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This question already has an answer here:

We always learned in the high school that electrons always orbit the nucleus (I read about, and it seems that this theory is obsolete: electrons doesn't orbit the nucleus), but I am asking my self now:

How does the electron not stops?

Where does the energy to orbit comes from?

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marked as duplicate by Community Oct 11 '16 at 19:38

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    $\begingroup$ Sorry, I flagged by myself as Duplicated, now I found the answer :) $\endgroup$ – Only a Curious Mind Oct 11 '16 at 19:38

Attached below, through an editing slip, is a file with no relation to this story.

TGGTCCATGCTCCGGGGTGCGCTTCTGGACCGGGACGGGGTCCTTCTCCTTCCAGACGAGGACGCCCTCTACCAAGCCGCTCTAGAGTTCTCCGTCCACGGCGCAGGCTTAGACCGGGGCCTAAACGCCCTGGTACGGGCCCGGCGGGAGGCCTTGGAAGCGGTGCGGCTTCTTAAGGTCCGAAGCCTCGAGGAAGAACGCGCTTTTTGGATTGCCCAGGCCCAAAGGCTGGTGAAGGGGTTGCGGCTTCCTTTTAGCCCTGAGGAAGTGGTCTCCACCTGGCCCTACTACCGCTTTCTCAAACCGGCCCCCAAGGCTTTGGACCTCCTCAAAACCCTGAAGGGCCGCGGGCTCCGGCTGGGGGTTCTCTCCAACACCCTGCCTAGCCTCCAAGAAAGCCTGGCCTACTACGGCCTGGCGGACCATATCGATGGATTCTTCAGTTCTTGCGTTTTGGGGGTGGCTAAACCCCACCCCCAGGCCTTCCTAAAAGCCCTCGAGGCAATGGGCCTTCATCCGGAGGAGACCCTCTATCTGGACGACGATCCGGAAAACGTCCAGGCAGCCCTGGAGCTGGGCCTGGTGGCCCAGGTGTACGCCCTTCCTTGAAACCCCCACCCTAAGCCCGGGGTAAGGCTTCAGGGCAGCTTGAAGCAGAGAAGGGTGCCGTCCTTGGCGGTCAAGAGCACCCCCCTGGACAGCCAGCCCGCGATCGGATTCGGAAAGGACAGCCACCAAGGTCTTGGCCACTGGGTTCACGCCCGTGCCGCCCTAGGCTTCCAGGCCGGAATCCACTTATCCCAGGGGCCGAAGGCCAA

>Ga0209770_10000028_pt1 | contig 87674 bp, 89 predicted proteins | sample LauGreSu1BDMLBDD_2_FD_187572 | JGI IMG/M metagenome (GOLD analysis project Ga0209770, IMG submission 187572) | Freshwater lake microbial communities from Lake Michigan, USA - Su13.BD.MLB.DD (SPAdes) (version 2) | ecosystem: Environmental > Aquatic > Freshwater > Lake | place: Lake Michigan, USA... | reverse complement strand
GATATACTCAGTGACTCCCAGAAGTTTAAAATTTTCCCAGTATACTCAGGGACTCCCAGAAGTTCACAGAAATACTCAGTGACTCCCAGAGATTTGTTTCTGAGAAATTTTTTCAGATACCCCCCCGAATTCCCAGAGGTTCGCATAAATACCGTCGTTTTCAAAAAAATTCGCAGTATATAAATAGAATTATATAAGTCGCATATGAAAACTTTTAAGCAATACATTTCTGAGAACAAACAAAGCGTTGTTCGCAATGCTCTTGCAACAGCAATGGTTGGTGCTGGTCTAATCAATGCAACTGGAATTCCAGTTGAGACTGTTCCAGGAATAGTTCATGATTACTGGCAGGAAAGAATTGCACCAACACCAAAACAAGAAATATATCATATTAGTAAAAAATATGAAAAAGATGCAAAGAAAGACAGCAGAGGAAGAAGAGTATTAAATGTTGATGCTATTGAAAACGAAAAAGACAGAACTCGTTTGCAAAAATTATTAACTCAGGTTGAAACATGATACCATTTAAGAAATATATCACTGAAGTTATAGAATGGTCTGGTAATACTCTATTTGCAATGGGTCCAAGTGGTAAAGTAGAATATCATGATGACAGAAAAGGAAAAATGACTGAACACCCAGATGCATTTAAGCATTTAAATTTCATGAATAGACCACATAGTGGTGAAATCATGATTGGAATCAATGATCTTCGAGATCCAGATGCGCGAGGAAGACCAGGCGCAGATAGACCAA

• $\begingroup$ The classical model is similar to planets orbiting a star in Newtonian mechanics. The planets continue orbiting because there is no friction to slow them down, so energy is conserved. Similarly in the planetary model of electron shells (which as you have observed is obsolete) there is nothing to slow down/remove energy from the electrons so they remain in their orbits. $\endgroup$ – IanF1 Oct 11 '16 at 19:40
  • $\begingroup$ @IanF1 Unlike planets electrons radiate energy very intensely when accelerating. It was estimated that they would fall into the nuclei and atoms would collapse in $10^{-12}$ seconds. Bohr's "explanation" for why this doesn't happen was that electrons just don't radiate when they are in some specific orbits, just cause. But it worked physics.weber.edu/carroll/honors/failures.htm $\endgroup$ – Conifold Oct 11 '16 at 20:12